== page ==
Center for American Progress Action

AVAILABLE FOR COMMENT: Ian Millhiser on the House’s Reading of the U.S. Constitution
Press Release

AVAILABLE FOR COMMENT: Ian Millhiser on the House’s Reading of the U.S. Constitution

Ian Millhiser, Policy Analyst and Blogger for the Center for American Progress Action Fund, is available today to comment on the House’s reading of the Constitution.

As part of the GOP’s broader messaging strategy to falsely paint themselves as the party of the Constitution, Rep. Bob Goodlatte (R-VA) will lead the new GOP-led House in a reading of the U.S. Constitution. While Republicans have gotten away with vague statements about their love of the Constitution, most refuse to reveal what their interpretation of the Constitution actually means. For example, when Goodlatte was asked this week if he shares the widespread conservative view that the minimum wage is unconstitutional, he claimed that he did not know the answer to the question.

As the Center for American Progress Action Fund’s Ian Millhiser wrote, "the GOP’s agenda is nothing less than a direct assault on America’s founding document." Here are resources on how the Constitution is at the center of progressive judicial thought and conservatives’ version of the Constitution.

  • “We the people.” For generations, Americans have worked tirelessly to form a more perfect union. Our Constitution and its amendments allowed our country to drive American values and tell a story of progress. The 27 amendments ratified by “we the people” ended slavery; guaranteed equality and citizenship; expanded the right to vote; and ensured that the national government has the power and resources necessary to protect the nation, address national challenges, and protect civil and human rights.

1. Repealing citizenship: At least 130 GOP members of the 111th Congress—including their Senate leader, former presidential candidate, and numerous House leaders—want to "review" or dismantle the 14th Amendment and the right to birthright citizenship it guarantees. The conservative plot to end birthright citizenship eerily reflects the vision of citizenship articulated by the Supreme Court’s infamous pro-slavery decision in Dred Scott v. Sanford.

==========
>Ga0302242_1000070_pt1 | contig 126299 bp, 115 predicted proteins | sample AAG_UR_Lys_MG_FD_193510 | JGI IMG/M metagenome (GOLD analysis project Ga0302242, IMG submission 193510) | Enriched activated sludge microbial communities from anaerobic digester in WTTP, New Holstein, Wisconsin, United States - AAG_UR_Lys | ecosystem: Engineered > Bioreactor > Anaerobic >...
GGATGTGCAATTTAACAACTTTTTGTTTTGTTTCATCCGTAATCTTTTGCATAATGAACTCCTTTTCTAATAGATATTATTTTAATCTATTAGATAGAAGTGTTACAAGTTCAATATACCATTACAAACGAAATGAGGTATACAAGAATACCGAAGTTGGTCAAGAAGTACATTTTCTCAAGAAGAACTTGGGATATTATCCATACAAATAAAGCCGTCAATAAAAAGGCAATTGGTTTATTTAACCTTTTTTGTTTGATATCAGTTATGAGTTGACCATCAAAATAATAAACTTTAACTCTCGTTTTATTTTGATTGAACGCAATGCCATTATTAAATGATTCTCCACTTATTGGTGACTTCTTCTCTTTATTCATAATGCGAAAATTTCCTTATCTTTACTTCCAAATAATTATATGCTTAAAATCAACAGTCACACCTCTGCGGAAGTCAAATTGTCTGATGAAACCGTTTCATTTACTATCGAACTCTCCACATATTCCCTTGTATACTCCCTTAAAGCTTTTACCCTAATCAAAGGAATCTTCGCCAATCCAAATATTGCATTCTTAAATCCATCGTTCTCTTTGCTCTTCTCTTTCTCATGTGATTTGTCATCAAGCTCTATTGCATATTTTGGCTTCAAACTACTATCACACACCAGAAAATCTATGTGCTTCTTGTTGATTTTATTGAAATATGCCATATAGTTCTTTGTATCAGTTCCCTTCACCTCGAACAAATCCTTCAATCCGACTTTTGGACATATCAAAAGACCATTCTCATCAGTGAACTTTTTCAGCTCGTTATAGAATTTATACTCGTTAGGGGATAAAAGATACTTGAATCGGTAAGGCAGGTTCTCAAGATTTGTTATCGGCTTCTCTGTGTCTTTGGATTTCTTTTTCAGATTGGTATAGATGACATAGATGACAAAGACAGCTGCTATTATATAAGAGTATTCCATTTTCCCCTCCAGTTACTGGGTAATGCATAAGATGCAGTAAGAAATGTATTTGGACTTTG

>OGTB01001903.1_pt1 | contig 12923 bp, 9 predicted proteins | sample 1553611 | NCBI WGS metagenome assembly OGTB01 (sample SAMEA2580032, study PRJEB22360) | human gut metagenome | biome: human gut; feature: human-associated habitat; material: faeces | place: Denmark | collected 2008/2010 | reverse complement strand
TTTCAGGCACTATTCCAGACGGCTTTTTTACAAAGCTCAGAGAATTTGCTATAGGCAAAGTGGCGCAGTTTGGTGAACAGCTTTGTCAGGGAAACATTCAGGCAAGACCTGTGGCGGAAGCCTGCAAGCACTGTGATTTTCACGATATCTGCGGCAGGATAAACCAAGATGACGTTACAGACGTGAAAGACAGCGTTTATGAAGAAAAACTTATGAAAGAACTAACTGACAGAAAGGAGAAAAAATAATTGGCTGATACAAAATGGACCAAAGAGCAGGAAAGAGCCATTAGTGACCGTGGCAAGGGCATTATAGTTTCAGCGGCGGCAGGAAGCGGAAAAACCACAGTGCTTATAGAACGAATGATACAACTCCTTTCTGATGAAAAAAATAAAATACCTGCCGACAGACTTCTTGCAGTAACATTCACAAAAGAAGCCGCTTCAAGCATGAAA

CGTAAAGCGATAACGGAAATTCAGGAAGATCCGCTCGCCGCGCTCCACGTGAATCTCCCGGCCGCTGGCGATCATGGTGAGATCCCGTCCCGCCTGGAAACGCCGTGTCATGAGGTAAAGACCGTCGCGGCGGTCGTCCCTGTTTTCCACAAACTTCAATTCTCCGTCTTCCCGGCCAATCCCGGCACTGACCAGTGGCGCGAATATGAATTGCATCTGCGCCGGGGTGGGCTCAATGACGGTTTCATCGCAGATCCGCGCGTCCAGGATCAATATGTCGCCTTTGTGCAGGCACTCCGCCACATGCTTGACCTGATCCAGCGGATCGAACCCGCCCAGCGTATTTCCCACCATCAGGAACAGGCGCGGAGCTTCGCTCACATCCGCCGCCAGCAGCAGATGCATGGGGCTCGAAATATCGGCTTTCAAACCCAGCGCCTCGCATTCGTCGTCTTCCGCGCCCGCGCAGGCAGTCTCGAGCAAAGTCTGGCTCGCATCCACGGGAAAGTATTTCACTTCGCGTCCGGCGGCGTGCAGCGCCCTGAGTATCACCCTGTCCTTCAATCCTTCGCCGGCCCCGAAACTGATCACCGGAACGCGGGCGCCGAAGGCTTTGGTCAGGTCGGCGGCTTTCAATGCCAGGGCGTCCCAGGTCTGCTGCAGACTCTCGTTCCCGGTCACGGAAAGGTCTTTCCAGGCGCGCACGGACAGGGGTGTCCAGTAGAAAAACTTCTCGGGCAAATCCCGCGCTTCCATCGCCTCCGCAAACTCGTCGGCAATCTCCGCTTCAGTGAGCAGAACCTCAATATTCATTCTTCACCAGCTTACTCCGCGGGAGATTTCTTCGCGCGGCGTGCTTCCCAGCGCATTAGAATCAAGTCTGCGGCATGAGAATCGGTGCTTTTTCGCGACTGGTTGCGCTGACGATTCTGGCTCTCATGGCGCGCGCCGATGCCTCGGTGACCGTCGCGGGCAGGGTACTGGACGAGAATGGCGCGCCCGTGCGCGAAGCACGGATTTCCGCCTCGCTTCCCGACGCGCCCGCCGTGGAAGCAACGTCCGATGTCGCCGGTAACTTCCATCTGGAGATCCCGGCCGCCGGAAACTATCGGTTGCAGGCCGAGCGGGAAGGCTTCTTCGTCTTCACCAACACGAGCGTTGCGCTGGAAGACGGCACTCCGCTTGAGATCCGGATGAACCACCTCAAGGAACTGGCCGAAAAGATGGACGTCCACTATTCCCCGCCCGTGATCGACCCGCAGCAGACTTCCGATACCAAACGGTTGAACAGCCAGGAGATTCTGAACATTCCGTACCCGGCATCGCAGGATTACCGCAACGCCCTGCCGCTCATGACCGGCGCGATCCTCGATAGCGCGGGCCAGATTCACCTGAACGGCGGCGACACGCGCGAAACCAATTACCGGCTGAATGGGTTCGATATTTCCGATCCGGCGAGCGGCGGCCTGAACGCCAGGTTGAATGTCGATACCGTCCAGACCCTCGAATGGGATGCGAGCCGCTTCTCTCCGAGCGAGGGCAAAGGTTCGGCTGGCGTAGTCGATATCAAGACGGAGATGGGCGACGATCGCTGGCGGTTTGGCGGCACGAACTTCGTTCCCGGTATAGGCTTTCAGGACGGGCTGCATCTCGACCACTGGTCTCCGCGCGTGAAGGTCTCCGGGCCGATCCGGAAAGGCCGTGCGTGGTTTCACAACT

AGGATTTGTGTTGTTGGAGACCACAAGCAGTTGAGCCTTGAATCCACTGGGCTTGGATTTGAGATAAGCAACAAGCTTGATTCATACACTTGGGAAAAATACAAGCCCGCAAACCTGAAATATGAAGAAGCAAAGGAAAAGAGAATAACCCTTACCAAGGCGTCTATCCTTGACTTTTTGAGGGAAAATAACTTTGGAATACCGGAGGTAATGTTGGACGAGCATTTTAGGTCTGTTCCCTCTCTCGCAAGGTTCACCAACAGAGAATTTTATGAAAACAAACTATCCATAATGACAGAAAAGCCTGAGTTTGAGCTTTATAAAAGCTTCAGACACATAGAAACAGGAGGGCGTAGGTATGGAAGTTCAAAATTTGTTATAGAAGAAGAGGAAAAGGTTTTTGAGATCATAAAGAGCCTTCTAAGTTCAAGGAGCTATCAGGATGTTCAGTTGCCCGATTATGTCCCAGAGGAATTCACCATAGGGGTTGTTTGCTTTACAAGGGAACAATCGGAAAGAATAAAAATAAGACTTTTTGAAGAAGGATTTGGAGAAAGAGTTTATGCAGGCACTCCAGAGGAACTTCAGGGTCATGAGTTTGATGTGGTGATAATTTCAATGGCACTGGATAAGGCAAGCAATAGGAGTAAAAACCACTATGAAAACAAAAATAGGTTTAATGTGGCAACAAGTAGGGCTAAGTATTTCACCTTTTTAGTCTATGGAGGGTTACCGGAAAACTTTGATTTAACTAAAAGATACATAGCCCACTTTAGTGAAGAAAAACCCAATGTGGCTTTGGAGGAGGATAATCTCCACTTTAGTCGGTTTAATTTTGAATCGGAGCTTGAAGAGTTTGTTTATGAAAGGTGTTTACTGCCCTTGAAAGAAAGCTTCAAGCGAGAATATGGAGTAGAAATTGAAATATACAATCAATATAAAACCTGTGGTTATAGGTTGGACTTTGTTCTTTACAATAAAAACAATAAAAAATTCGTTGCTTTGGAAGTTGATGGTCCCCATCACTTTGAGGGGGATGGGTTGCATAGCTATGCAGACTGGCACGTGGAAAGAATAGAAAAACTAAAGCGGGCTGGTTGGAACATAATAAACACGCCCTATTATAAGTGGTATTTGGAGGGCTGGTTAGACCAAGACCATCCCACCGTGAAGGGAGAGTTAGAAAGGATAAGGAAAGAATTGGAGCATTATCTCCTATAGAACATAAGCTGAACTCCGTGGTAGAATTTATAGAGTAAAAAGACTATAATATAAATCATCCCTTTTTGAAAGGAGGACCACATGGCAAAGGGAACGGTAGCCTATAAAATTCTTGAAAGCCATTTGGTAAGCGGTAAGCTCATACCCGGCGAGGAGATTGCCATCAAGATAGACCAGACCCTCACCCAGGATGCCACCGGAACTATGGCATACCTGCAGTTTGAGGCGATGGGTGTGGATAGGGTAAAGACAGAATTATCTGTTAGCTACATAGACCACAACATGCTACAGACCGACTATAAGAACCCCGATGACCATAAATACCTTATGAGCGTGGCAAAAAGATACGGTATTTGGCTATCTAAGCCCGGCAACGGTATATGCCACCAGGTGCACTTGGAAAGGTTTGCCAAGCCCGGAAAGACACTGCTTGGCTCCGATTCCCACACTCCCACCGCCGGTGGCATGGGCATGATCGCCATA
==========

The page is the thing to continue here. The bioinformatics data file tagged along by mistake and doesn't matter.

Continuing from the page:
2. Repeal Congress’s power to spend money: The Constitution gives Congress power to “provide for the common defense and general welfare,” a broad grant of authority to create federal spending programs. Yet a number of right-wing "tenthers" want to squelch this and other authorities to render the federal government almost powerless. Should this vision of the Constitution ever be adopted, it could eliminate Social Security, Medicare, Medicaid, federal education spending, and countless other cherished programs.

3. Repeal Congress’s power to raise money: Many conservatives are calling for a full repeal of the 16th Amendment, the amendment which enables the income tax. Paying taxes is never popular, but it would be impossible to function as a nation if America lacked the power to raise the money it needs to pay our armed forces, among other things.

4. Repeal election of senators: A number of prominent Tea Party politicians, including Sen. Mike Lee (R-UT) and Rep. Ron Paul (R-TX), have called for repealing the 17th Amendment, which allows citizens to directly elect their senators. How could anyone look at the U.S. Senate and decide that what it really needs is even less democracy?

  • Conservatives pick and choose who the Constitution protects and when. Our Constitution is under attack by conservatives who promote a narrow vision of the Constitution—picking and choosing which parts to recognize. Conservatives choose to ignore parts of the document they dislike, such as the document’s sweeping preamble, and seek to repeal some of the most important—amendments ratified by “we the people.” As amended, our Constitution is a progressive document that commands landmark rulings such as the Supreme Court’s ruling in Brown v. Board of Education, striking down racial segregation.

A look at some of the dangerous and radical conservative views of the Constitution:

1. Child labor: In three separate opinions, conservative Justice Clarence Thomas called for a return to a discredited theory of the Constitution that early 20th century justices used to declare federal child labor laws unconstitutional. Many GOP elected officials have embraced rhetoric suggesting that they agree with Justice Thomas that child labor laws are unconstitutional. They should answer directly whether they agree with him or not.

2. Minimum wage: Although Goodlatte claimed not to know whether the minimum wage is constitutional, Thomas and many other prominent Republicans believe that it is not.

3. Education: Sen. Tom Coburn (R-OK) believes that all federal education programs—including Pell Grants and student loan assistance—are unconstitutional. And he is far from alone among GOP members of Congress.

4. Gender discrimination: Conservative Justice Antonin Scalia recently expressed his view that the Constitution has nothing to say about discrimination against women. Goodlatte, the architect of the GOP’s plan to read the Constitution on the House floor, cited Scalia as the justice who “most reflects” his own views. And Scalia will deliver a lecture on the Constitution to GOP members of Congress later this month at the invitation of Rep. Michele Bachmann (R-MN).

To reach Ian Millhiser, please contact Lori Lodes at [email protected] or via phone at 202.741.6375.